Let's Not Lose Our Old Hymns

The popularity of today's Praise and Worship music is threatening to do something that hasn't happened in all of Christian history -- sweep away the heritage of hymnody that represents a treasure trove of praise for the church.
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About a year into our marriage, my wife Katrina told me she might be pregnant. There were no home tests in those days and it took awhile to get definitive answers from the doctor. He suggested we come back for the results in a few days. For reasons I don't remember, Katrina didn't accompany me on the return trip to the doctor's office; I went to hear the news by myself. Yes, the nurse said, we were expecting.

Though excited by the prospects, I drove home in a state of nerves. I didn't have a job, nor health insurance. I had no idea how to support my family. Absently I switched on the car radio and heard the words of an old hymn wafting through the speakers: "Be not dismayed whate'er betide, God will take care of you!"

Civilla Martin wrote that hymn at the beginning of the twentieth century (as well as the words to "His Eye is on the Sparrow"). She died before I was born; but her song lived on to calm my spirits that springtime day in 1977. Decades have passed, but I vividly recall the assurance I gained from the words of that hymn.

Do you have a similar experience? When we're gripped by nervous tension, nothing soothes our souls like one of our beloved hymns. Since writing Then Sings My Soul, a three-volume set of stories behind our favorite hymns, I've received stacks of letters from people who love the hymns and don't want to lose them. They agree with me: Nothing can replace the heritage of our hymns, for there's a part of our spirits that only responds to God's truth in musical form. A good hymn combines prayer with praise, keen theology with vivid imagery, and majesty of God with our daily needs. That's something we can't afford to misplace.

Don't get me wrong. I love contemporary Christian music, and we sing it at the church I pastor. It's important to keep our songs fresh and living, for if there's ever a generation of Christians that doesn't write its own music, Christianity is dead. Every generation needs to compose its own praise. But the popularity of today's Praise and Worship music is threatening to do something that hasn't happened in all of Christian history -- sweep away the heritage of hymnody that represents a treasure trove of praise for the church. There's never been a generation of Christians that sang only its own music while discarding all the songs of prior epochs. This isn't the time to begin the trend.

I believe heaven will ring with songs from all the ages, so why shouldn't we practice now? If worship unites the entire family of God -- past, present and future -- isn't it appropriate to intertwine the ancient with the modern? When I sing the "Doxology," I'm joining an exercise of praise known to my grandparents and great grandparents. When I sing the newest upbeat chorus from a praise-and-worship band, I'm joining voices with my grandkids. Our appreciation for the hymns doesn't preclude us from embracing next-generation praise. But the freshness of today's praise flows from a history stretching back to the first recorded hymn in the Bible, in Exodus 15.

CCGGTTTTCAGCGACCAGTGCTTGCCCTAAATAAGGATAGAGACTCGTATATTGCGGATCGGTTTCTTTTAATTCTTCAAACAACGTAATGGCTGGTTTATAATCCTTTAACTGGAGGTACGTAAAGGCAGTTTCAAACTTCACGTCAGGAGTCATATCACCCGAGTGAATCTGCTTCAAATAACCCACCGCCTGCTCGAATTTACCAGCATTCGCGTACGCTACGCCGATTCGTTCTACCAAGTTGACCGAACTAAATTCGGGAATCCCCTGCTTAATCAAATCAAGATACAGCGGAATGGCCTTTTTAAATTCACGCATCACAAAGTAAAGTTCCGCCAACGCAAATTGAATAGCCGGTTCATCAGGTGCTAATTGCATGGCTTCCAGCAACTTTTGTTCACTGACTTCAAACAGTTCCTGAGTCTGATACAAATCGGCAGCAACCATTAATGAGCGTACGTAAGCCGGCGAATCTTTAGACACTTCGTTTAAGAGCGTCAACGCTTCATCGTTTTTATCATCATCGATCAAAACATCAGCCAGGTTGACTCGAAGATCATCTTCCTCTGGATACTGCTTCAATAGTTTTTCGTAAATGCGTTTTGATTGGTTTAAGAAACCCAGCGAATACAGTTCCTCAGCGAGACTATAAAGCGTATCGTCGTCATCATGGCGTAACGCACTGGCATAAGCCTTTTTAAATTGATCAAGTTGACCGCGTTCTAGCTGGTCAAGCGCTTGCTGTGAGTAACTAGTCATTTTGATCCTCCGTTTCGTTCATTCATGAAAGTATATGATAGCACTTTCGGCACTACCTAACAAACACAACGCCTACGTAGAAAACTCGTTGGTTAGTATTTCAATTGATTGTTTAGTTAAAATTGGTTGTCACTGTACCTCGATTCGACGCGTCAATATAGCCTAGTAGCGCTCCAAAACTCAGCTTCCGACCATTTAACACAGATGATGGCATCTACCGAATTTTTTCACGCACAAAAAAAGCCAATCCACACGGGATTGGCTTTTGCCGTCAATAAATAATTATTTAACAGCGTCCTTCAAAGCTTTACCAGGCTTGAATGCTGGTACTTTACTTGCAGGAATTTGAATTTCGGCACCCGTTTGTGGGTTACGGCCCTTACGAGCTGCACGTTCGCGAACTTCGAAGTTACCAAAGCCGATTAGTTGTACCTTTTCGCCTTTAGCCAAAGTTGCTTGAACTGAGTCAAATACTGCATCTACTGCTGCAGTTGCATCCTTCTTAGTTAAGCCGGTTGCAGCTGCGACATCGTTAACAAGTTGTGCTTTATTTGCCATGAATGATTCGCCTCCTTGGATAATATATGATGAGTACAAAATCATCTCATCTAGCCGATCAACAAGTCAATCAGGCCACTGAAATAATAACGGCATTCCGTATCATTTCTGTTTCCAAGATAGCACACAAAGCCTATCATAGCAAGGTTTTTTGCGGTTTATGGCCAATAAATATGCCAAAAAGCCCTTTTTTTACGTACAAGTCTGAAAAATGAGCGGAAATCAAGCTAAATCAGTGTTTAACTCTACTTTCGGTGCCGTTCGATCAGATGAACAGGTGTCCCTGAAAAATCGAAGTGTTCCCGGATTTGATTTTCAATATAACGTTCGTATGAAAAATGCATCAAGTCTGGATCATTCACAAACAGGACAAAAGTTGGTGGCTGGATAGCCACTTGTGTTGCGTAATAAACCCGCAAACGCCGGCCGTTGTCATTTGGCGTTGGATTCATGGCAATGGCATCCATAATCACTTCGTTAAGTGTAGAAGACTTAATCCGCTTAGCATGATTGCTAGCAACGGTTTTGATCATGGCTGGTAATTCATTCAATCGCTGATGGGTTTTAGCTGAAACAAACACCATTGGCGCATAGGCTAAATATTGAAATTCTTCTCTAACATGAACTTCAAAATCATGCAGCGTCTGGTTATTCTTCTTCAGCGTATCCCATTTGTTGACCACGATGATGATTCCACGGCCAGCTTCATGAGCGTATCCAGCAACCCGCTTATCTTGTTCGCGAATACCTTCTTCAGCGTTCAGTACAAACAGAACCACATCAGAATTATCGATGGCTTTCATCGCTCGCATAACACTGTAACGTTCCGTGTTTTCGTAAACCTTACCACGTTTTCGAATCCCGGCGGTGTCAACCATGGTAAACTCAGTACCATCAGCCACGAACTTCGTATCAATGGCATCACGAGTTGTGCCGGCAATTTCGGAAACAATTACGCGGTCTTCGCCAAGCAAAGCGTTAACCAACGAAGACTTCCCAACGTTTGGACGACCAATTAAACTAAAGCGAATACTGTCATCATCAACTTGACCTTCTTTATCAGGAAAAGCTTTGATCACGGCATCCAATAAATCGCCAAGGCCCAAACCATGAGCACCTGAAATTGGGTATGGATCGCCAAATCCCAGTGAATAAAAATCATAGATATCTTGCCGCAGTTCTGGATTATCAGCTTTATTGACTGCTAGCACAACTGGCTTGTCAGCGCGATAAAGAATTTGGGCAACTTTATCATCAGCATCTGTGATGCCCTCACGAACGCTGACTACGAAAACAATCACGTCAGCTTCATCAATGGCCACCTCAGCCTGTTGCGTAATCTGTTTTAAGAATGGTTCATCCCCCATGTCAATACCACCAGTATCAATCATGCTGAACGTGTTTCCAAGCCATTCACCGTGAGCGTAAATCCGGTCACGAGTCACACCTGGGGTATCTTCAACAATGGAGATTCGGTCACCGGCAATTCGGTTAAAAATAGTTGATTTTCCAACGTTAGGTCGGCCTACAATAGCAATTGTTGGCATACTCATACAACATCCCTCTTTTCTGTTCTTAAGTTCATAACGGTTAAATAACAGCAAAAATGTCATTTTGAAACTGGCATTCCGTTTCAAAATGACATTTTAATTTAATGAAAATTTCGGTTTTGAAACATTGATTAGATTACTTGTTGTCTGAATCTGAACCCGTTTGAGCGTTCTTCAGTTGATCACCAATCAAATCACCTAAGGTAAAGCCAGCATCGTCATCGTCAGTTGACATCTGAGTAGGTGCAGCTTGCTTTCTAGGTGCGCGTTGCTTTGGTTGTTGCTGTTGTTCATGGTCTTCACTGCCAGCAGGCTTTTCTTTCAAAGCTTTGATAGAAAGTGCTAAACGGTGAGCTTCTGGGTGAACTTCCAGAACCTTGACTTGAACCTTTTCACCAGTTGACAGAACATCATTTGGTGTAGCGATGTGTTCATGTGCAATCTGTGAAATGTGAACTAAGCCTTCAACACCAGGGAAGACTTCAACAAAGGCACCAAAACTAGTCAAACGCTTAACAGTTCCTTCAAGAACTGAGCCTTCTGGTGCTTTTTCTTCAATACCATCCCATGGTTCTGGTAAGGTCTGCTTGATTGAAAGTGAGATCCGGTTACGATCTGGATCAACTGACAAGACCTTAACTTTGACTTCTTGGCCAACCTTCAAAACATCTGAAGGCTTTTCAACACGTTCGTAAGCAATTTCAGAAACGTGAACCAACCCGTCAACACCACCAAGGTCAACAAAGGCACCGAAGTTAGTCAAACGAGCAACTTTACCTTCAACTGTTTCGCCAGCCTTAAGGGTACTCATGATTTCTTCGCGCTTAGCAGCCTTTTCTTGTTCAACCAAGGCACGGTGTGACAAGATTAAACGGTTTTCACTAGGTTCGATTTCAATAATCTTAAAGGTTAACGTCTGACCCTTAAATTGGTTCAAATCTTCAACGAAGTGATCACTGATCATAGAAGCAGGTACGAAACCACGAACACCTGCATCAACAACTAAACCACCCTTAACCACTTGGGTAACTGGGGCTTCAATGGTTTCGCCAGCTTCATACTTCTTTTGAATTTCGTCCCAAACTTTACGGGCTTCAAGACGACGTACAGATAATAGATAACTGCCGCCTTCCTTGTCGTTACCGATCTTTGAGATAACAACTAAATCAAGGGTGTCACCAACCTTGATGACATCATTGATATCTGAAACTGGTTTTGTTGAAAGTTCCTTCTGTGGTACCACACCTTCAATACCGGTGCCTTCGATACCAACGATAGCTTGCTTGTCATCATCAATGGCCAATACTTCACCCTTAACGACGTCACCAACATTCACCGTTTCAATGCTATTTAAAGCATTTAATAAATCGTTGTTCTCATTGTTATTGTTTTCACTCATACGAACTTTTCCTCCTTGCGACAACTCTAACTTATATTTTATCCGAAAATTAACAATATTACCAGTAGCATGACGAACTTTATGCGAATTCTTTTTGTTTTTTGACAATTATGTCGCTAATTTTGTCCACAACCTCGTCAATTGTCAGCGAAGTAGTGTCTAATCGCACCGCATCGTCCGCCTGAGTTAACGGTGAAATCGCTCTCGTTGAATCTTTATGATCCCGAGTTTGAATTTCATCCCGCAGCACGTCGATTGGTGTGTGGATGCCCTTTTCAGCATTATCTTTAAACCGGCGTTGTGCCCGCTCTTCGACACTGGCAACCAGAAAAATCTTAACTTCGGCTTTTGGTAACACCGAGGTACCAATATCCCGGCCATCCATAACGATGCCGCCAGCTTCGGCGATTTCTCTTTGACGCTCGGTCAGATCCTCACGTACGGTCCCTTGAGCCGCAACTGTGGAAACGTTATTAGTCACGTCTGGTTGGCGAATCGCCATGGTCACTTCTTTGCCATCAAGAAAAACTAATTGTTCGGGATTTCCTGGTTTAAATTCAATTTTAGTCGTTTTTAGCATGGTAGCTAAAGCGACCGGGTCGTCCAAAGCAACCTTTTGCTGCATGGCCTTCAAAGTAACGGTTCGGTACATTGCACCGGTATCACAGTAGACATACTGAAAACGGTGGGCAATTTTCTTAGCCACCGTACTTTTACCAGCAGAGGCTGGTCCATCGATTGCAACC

Interwoven or blended worship is the standard operating procedure of church history. When the New Testament Christians developed the songs we see in the pages of New Testament, I don't think they stopped singing the psalms of David. When Ambrose created new music for his generation, they didn't discard hymns from the first and second centuries. When Isaac Watts wrote his newfangled hymns in the early 1700s, the congregations still sang from the psalter too. When Fanny Crosby gave us "Blessed Assurance," the church didn't discard "A Mighty Fortress" or "All Hail the Power." When I was growing up, we sang John W. Peterson's new songs alongside "Holy, Holy, Holy." We added the new to the old and enjoyed both together.

Younger worshippers need the legacy of the great hymns; and older worshippers need the exuberance of fresh praise. That's the long and short of it. Disregarding two thousand years of hymnody is irresponsible and, if not corrected, irreversible. The old hymns are fading away like World War II veterans, passing from the scene a few each day. But if we lose the legacy of our past, we'll have no foundation for the future.

The good news is that great hymns can be rediscovered, revived, and woven into the mixture of the musical formulas used every Sunday by millions of Christians in thousands of churches. We can tell the stories behind the hymns, as I've tried to do in my books. The history of hymnody is an enthralling study, acquainting us with thousands of years of rich legacies, brave heroes, and astounding stories of the faith being passed down by Spirit-filled witnesses from one era to the next. The history of the church is encoded in her hymns, and the story of Christianity is enfolded in its songs. If you know the hymns of the ages, you'll know the history of the church. If we lose the hymns, we'll lose a priceless legacy; and we'll be the first generation of Christians to do so.

Jesus said in Matthew 13:52 that wise stewards bring out of their storehouses treasures both old and new. The loss of either the old or the new is greater than we can bear. Worship wars are a useless exercise. The same Bible that gives us 3000-year-old Psalms also tells us to sing a new song unto the Lord. So let's sing these new songs with all our hearts.

But let's not forget the old ones.

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